National insurance contributions in SpainPatrick
If you are looking for information about National insurance contributions in Spain, this guide is for you. Here you will learn what social security contributions are and how they are paid. We are experts in dealing with social security; if you have any doubts or questions, please contact an expert at Asesoria Orihuela Costa.
What are national insurance contributions in Spain?
National insurance contributions in Spain are programs designed to help people with medical care and maintain their financial stability in difficult times. These programs include unemployment insurance, health care and financial benefits for family members, among others. With social insurance, active workers receive income if they are disabled for medical reasons or are no longer able to work.
Nowadays, we see it as usual to have a range of benefits to help you overcome an accident that prevents you from working, becoming unemployed or retiring. All this is possible thanks to the contributions paid to the Social Security General Treasury. This is paid monthly by companies and the self-employed who employ workers.
By law, social security is compulsory so that workers are covered for illnesses and accidents at work. These are the contributions that companies, self-employed and workers make to the Social Security Treasury.
The payment is monthly, and the contribution is paid for various concepts:
– Common contingencies: These cover situations arising from a common illness, maternity leave, risky pregnancy, non-occupational accident and retirement.
– Accidents at work and occupational diseases.
– Vocational training
– Wage guarantee fund (FOGASA).
Who pays national insurance contributions in Spain?
Although the contributions are to cover these types of expenses in general, it is essential to know that those of companies and those of the workers are different.
Workers pay national insurance contributions for non-occupational illnesses or accidents, overtime, employment and vocational training. To do this, the company withholds a certain amount from the employee’s paycheck.
Companies pay contributions for accidents at work, occupational illnesses and FOGASA. This depends on the sum of the employees’ contribution bases and the rates applied to them.
Finally, the self-employed also have to pay national insurance contributions. It is they themselves who must make these payments.
How to calculate national insurance contributions?
The company and the employee pay monthly national insurance contributions. How to calculate social security depends on the employee’s salary, the contribution bases and the percentage applied to each base.
Contribution base for common contingencies
The contribution base for common contingencies (BCCC) calculates benefits related to permanent or temporary disability, widowhood and orphanhood resulting from common illnesses and non-occupational accidents.
It is also used to calculate maternity and paternity leave benefits and the retirement pension.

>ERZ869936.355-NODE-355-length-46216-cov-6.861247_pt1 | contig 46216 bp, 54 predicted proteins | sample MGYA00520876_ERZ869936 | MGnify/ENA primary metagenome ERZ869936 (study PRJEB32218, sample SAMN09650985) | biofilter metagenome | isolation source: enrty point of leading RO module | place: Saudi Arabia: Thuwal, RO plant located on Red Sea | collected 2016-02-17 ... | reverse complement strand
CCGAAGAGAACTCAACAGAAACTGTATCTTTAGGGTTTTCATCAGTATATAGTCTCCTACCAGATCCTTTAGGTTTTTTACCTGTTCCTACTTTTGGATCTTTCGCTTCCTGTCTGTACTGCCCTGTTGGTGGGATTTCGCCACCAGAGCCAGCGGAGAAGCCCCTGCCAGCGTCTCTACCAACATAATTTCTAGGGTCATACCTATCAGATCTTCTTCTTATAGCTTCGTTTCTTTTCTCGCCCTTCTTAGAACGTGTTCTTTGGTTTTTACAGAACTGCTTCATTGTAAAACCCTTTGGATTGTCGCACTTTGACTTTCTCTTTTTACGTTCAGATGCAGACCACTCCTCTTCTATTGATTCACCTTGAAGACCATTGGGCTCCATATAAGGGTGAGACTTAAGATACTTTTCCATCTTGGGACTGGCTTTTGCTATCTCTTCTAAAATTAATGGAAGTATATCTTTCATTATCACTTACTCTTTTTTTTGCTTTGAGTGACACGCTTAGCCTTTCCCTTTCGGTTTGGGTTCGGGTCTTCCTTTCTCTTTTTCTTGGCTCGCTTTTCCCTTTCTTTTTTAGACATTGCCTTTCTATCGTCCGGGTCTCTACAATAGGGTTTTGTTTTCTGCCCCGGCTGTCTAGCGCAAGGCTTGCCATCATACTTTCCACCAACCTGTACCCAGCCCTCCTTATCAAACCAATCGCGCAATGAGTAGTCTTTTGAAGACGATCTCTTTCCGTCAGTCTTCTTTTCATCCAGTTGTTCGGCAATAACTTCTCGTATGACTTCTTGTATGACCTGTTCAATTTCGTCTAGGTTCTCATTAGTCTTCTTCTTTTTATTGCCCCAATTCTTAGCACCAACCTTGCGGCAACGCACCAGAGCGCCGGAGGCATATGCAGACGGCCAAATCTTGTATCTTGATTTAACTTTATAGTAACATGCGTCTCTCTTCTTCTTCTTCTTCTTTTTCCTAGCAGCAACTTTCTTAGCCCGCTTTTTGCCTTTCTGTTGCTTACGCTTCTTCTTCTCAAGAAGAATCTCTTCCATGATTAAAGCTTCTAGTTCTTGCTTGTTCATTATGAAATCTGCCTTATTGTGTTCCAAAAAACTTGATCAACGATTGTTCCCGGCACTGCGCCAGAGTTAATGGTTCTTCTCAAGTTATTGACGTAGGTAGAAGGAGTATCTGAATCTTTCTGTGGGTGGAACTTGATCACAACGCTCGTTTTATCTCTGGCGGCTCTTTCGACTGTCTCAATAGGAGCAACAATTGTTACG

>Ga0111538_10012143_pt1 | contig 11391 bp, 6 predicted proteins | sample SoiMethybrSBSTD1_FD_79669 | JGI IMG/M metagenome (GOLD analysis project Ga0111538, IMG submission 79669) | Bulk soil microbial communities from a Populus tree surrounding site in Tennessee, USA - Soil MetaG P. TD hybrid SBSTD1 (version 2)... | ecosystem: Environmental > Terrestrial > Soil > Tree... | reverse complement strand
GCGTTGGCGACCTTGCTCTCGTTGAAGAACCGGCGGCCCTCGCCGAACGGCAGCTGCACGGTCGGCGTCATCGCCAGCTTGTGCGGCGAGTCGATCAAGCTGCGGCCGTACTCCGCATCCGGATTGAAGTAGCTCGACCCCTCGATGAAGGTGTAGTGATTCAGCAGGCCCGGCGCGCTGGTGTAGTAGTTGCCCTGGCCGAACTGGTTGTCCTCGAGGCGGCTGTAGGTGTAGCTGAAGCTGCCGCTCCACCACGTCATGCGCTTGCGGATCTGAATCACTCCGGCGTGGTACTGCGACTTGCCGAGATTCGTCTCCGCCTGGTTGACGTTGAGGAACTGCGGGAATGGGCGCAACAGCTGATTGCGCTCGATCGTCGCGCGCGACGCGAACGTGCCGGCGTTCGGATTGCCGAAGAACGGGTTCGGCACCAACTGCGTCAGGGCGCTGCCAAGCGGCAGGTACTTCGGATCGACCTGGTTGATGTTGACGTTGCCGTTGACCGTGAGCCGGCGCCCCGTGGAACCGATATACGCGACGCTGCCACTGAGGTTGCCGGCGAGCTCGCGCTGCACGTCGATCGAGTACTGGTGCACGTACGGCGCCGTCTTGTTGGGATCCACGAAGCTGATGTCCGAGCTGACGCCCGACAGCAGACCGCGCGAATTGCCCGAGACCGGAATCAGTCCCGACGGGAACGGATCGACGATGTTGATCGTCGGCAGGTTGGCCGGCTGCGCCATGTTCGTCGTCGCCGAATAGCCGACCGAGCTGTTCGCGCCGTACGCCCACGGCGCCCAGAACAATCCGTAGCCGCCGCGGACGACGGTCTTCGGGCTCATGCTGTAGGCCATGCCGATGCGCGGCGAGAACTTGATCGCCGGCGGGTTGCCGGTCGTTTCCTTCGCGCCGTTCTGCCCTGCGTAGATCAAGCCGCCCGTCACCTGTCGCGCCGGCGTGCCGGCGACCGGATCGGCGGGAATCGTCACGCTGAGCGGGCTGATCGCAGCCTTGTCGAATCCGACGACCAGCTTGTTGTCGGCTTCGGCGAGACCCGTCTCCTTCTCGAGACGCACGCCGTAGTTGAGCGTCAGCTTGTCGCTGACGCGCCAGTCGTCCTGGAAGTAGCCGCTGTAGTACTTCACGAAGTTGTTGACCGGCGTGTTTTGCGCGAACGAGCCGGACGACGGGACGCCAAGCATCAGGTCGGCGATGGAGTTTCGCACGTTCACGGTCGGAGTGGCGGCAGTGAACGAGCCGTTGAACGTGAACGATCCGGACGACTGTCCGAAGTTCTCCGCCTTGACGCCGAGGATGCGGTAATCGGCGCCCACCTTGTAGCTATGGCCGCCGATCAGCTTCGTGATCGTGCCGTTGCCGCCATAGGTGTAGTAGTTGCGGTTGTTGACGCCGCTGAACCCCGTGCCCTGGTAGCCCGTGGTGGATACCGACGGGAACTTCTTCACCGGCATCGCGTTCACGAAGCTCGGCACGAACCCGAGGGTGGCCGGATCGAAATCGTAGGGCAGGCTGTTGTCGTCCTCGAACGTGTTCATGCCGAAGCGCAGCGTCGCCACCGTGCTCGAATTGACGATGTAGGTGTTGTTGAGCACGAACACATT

Contribution base for occupational contingencies
This calculates benefits for risk pregnancy, temporary or permanent disability, widowhood and orphanhood related to an accident at work or occupational disease. Unemployment benefit is also calculated.
When and how is social security paid?
Now that you know what they are and, in particular, how to calculate social security, it is essential to move on to the next point: social security payments are made monthly in arrears.
The following options are available to pay national insurance contributions:
– Direct debit, by direct debit, until the 20th of the month.
– Electronic payment. In this payment method, the Social Security Treasury generates the RCL with the corresponding contributions. In this case, as it is a bank transfer, the person responsible for making the transfer has until the last day of the month.
What happens if I cannot pay?
If the regulatory period established for the payment of Social Security contributions has elapsed without payment of the same and prejudice to the special provisions for deferrals, the following surcharges will accrue:
– Compliance with the obligations of article 29 of the General Law on Social Security.
– Surcharge of 10% of the debt if the contributions due are paid within the first calendar month following the deadline for payment.
– Surcharge of 20 per cent of the debt if the National insurance contributions due are paid from the second calendar month following the due date for payment.
– Failure to comply with the obligations of article 29 of the General Social Security Act
– Surcharge of 20% of the debt if the national insurance contributions due are paid before the end of the deadline for payment established in the debt claim or settlement report.
– Surcharge of 35% of the debt, if the contributions due are paid after the end of the deadline for payment.
In these cases it is important to know that we can defer payment in two different ways:
– By presenting the RNT. In this case, you are asked to pay the instalments after the end of the regulatory period, with a surcharge of 10% in the first month and 20% in the second month.
– By requesting a deferment, provided that contributions are not deferred due to accidents at work or occupational diseases.
The Social Security may refuse such a request when the deferment has already been repeatedly breached in previous cases, when the disposal of seized assets is authorised or if the debt does not exceed twice the minimum wage.
The maximum period for repaying the debt is 5 years, depending on the case and the documentation provided to the Social Security General Treasury.